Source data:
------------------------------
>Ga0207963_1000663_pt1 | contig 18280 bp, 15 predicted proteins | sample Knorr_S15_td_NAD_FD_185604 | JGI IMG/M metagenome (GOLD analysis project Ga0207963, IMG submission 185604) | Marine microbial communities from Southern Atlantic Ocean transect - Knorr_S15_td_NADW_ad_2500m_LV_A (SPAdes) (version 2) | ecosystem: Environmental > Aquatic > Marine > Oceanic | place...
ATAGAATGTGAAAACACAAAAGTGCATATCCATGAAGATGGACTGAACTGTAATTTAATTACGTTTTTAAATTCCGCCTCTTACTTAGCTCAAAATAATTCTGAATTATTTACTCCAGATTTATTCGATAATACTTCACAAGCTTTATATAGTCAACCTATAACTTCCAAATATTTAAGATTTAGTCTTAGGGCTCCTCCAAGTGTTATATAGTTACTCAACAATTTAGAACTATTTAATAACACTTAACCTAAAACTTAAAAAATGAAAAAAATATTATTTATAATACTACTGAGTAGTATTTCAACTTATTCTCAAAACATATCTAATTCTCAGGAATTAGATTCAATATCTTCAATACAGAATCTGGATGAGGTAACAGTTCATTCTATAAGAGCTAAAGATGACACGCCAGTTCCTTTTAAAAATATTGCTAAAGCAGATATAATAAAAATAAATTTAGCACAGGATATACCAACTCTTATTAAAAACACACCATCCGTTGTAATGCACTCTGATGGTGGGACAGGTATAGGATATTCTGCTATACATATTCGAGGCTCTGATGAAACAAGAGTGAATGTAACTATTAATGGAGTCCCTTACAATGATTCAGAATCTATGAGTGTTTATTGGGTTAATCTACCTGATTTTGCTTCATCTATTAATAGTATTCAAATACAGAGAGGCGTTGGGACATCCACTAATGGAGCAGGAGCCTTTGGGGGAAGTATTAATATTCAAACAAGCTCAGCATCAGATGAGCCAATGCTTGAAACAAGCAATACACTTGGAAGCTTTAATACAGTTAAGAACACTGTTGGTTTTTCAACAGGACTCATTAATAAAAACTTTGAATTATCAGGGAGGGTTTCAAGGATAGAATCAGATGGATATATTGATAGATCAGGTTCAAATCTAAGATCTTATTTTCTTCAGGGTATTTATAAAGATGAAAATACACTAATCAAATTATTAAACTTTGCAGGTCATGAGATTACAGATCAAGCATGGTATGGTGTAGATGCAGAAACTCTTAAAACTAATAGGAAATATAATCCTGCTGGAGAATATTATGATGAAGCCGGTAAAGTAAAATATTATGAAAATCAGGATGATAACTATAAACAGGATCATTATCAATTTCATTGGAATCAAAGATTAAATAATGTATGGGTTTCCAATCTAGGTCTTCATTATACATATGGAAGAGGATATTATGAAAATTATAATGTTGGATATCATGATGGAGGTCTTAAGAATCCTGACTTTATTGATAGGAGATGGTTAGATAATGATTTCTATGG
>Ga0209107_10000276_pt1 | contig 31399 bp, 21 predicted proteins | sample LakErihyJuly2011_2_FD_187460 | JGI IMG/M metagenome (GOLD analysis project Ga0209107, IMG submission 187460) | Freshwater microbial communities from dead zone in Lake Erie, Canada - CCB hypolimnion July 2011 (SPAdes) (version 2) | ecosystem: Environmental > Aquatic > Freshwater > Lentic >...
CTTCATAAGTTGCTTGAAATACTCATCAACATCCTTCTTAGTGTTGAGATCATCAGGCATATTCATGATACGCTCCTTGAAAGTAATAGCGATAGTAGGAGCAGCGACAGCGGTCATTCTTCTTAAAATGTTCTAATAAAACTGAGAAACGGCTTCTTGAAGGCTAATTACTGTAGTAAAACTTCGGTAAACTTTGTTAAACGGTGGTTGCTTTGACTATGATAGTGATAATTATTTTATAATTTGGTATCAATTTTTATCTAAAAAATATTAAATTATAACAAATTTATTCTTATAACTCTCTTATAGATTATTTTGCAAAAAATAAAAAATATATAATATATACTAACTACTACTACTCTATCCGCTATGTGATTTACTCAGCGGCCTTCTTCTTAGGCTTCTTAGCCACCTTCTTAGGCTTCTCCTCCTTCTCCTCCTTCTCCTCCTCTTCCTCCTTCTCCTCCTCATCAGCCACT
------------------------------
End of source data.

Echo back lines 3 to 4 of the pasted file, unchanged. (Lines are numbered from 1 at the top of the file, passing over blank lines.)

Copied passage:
>Ga0209107_10000276_pt1 | contig 31399 bp, 21 predicted proteins | sample LakErihyJuly2011_2_FD_187460 | JGI IMG/M metagenome (GOLD analysis project Ga0209107, IMG submission 187460) | Freshwater microbial communities from dead zone in Lake Erie, Canada - CCB hypolimnion July 2011 (SPAdes) (version 2) | ecosystem: Environmental > Aquatic > Freshwater > Lentic >...
CTTCATAAGTTGCTTGAAATACTCATCAACATCCTTCTTAGTGTTGAGATCATCAGGCATATTCATGATACGCTCCTTGAAAGTAATAGCGATAGTAGGAGCAGCGACAGCGGTCATTCTTCTTAAAATGTTCTAATAAAACTGAGAAACGGCTTCTTGAAGGCTAATTACTGTAGTAAAACTTCGGTAAACTTTGTTAAACGGTGGTTGCTTTGACTATGATAGTGATAATTATTTTATAATTTGGTATCAATTTTTATCTAAAAAATATTAAATTATAACAAATTTATTCTTATAACTCTCTTATAGATTATTTTGCAAAAAATAAAAAATATATAATATATACTAACTACTACTACTCTATCCGCTATGTGATTTACTCAGCGGCCTTCTTCTTAGGCTTCTTAGCCACCTTCTTAGGCTTCTCCTCCTTCTCCTCCTTCTCCTCCTCTTCCTCCTTCTCCTCCTCATCAGCCACT